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The Challenges, Emotions, Coping, and Gains of Family Caregivers Caring for Patients With Advanced Cancer in Singapore

A Qualitative Study

Leow, Mabel Q. H. PhD; Chan, Sally W. C. PhD

doi: 10.1097/NCC.0000000000000354
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Background: Caring for a family member with advanced cancer at home is demanding as the ill family member is likely to have complex physical and emotional needs. There is a paucity of studies on the experience of home family caregivers of people with advanced cancer in the Asian region.

Objective: The aim of this study was to describe the experiences of family caregivers caring for a person with advanced cancer at home in Singapore.

Methods: This was a qualitative study; data were collected by semistructured interviews and analyzed using content analysis. A purposive sample of 19 family caregivers who were taking care of a family member with advanced cancer were recruited from home hospice care services in Singapore.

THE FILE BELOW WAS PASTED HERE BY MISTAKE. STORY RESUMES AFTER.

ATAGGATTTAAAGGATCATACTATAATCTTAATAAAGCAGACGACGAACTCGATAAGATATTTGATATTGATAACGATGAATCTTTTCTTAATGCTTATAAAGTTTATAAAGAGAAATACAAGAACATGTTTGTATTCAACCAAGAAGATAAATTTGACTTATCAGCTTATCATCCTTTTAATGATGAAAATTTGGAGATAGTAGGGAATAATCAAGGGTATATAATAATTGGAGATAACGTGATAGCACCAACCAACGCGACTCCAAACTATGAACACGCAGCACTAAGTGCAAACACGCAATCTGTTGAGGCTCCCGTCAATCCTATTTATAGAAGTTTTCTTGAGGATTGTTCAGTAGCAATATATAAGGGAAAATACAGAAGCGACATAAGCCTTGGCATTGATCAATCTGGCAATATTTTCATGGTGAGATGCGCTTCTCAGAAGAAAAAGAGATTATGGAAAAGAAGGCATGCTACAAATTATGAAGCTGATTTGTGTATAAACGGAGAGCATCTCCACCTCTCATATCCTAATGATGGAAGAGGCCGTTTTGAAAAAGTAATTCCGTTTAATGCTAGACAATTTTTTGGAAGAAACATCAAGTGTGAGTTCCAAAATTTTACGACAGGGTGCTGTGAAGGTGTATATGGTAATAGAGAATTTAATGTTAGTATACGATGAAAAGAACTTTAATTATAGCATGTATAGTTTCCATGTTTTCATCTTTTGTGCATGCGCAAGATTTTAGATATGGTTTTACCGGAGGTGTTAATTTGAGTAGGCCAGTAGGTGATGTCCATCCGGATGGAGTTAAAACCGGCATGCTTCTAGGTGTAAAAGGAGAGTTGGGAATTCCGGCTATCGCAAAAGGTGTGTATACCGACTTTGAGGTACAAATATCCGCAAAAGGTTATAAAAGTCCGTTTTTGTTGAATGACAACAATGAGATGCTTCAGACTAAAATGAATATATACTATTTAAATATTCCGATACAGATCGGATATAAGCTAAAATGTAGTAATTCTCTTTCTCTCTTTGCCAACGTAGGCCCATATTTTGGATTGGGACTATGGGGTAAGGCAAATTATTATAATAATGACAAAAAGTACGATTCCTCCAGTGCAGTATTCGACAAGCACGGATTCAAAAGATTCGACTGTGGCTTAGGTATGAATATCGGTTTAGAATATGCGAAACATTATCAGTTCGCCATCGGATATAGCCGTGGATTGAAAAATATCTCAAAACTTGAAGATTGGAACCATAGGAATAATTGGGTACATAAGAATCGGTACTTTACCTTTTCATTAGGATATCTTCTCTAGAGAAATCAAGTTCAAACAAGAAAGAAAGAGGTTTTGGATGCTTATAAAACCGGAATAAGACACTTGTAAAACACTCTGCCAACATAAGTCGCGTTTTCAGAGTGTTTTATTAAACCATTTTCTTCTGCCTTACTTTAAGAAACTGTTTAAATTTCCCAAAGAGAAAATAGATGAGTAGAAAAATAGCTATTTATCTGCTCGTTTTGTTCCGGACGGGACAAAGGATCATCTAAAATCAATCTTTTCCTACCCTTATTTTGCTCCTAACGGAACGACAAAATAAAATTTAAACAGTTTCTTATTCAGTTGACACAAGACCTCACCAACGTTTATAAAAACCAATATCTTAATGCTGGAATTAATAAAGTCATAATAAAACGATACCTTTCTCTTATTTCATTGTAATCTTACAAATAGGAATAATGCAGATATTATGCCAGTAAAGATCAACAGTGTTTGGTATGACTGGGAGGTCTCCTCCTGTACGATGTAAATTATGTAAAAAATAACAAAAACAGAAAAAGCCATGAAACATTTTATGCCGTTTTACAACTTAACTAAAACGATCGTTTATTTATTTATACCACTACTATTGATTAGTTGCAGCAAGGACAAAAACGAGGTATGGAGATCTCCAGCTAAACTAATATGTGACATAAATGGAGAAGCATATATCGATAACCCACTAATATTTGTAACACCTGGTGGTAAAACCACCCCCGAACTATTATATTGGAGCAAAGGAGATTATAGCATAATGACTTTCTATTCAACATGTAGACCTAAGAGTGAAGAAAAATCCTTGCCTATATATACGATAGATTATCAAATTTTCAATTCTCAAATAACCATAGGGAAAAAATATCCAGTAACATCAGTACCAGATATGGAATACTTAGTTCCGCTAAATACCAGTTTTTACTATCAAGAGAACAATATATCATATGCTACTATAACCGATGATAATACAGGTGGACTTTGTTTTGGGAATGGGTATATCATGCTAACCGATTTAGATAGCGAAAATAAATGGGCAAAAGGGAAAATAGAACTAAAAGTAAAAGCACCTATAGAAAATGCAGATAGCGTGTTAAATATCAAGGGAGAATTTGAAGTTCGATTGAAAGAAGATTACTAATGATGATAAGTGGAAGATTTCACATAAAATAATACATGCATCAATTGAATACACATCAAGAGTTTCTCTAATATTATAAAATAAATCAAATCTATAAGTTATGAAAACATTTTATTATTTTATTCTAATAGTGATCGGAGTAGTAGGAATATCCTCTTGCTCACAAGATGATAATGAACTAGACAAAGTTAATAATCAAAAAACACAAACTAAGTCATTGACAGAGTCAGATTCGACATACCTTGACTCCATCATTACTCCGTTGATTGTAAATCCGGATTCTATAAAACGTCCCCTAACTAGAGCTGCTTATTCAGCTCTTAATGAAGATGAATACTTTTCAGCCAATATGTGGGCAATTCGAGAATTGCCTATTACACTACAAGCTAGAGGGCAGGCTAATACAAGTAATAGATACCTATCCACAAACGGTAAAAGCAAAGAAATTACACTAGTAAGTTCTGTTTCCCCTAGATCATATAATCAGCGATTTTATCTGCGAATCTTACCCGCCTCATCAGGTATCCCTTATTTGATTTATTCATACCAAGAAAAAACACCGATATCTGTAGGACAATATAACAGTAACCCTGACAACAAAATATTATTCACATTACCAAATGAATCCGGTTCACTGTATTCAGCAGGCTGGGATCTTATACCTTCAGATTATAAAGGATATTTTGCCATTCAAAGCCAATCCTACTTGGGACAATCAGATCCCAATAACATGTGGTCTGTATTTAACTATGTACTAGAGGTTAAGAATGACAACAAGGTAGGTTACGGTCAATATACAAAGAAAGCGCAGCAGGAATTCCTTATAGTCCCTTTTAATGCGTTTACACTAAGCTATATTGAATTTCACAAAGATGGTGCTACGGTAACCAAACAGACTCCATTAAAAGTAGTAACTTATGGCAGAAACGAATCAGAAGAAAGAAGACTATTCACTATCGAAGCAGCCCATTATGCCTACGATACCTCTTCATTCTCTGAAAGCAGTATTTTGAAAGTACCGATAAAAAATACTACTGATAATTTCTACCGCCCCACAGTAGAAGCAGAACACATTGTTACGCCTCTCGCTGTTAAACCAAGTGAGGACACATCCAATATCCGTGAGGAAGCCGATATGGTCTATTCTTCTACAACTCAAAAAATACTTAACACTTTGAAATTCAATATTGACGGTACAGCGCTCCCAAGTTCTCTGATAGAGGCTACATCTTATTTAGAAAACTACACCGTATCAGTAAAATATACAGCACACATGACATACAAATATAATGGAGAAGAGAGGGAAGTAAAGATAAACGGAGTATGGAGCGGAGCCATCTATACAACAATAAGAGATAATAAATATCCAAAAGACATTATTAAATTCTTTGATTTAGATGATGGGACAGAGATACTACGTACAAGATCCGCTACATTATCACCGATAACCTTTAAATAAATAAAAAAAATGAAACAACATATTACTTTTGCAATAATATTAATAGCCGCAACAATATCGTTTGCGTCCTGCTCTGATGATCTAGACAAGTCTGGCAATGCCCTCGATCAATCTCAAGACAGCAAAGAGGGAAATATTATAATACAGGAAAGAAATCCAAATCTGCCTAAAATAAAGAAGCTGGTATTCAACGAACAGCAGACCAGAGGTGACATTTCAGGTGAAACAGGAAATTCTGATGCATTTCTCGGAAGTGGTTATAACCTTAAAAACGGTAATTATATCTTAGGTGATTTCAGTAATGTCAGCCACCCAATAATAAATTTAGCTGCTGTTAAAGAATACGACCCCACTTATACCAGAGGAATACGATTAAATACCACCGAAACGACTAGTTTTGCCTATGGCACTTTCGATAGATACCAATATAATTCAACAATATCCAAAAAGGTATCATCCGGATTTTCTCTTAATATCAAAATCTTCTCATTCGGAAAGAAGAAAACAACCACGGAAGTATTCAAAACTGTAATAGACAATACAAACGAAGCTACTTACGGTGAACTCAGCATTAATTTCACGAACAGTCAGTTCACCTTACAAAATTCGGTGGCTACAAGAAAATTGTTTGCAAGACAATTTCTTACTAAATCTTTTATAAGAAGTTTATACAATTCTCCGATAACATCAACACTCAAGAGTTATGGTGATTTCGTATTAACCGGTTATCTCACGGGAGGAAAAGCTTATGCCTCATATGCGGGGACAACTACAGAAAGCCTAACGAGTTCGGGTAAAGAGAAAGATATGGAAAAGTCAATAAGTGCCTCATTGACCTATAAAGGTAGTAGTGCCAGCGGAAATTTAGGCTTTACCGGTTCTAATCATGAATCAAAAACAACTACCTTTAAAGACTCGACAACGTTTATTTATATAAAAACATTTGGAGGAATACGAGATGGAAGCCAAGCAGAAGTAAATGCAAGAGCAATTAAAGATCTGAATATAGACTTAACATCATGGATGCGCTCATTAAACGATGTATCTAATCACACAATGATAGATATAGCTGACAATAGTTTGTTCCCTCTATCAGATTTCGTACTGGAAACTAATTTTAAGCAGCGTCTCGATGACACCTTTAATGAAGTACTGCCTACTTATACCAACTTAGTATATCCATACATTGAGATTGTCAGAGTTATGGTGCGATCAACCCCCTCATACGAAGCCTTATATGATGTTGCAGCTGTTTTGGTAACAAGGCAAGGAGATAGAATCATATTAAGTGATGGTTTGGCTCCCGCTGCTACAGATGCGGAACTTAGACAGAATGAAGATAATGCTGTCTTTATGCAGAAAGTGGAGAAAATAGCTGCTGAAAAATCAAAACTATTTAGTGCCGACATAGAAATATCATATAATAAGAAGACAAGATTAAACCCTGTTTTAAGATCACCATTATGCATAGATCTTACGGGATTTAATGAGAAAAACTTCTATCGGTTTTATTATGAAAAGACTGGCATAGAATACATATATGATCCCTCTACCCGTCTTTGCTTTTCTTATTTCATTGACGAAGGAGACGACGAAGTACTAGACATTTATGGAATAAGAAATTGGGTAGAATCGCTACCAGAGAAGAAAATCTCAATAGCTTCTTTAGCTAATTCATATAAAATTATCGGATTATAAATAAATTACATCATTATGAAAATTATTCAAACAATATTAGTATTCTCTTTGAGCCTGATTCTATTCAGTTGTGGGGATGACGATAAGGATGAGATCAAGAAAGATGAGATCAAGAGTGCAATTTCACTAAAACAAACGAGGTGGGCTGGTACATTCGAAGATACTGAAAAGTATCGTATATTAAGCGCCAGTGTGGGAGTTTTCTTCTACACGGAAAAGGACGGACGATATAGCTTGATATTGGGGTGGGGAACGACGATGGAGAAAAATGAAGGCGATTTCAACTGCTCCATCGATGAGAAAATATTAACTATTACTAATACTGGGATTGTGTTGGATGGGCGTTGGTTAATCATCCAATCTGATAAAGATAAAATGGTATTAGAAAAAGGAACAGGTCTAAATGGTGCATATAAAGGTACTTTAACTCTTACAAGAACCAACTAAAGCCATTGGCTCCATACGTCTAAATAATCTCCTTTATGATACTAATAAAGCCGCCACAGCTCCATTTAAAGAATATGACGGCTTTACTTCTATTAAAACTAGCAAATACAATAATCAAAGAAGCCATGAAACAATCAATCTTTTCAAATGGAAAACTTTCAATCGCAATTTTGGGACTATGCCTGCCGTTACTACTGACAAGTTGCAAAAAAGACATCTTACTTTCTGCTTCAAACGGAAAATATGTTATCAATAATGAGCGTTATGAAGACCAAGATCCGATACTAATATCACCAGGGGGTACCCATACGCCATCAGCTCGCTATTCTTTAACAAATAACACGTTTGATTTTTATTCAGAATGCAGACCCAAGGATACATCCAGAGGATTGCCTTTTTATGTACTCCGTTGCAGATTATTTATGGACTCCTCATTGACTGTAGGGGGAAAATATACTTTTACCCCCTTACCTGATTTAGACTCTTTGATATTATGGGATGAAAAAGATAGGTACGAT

Results: Most of the caregivers were female (n = 14), ranging in age from 21 to 64 years (mean, 46.4 [SD, 10.5] years). Four themes were generated from the data: (1) caregiving challenges, (2) negative emotions, (3) ways of coping, and (4) positive gains of caregiving.

Conclusions: This study generated insights into the challenges, emotions, and coping of Asian family caregivers caring for patients with advanced cancer. Such understanding could help in developing appropriate intervention for caregivers to reduce their burden and stress.

Implications for Practice: Caregivers require knowledge on resolving family conflicts and about communicating and enhancing closeness with the ill family member. Support from healthcare professionals is essential even if caregivers have support from family members and friends; nurses can make conscious efforts to show concern for caregivers as well as for patients.

Author Affiliations: Biomechanics Laboratory, Singapore General Hospital, Singapore (Dr Leow); and School of Nursing and Midwifery, Faculty of Health and Medicine, University of Newcastle, Callaghan, New South Wales, Australia (Prof Chan).

This study was funded by the Singapore Cancer Society grant (WBS:R-545-000-040-592).

The authors have no conflicts of interest to disclose.

Correspondence: Mabel Q. H. Leow, PhD, Research Scientist, Biomechanics Laboratory, Singapore General Hospital, Academia, 20 College Road, Level 1, Singapore 169856 (mabel.leow@u.nus.edu).

Accepted for publication December 9, 2015.

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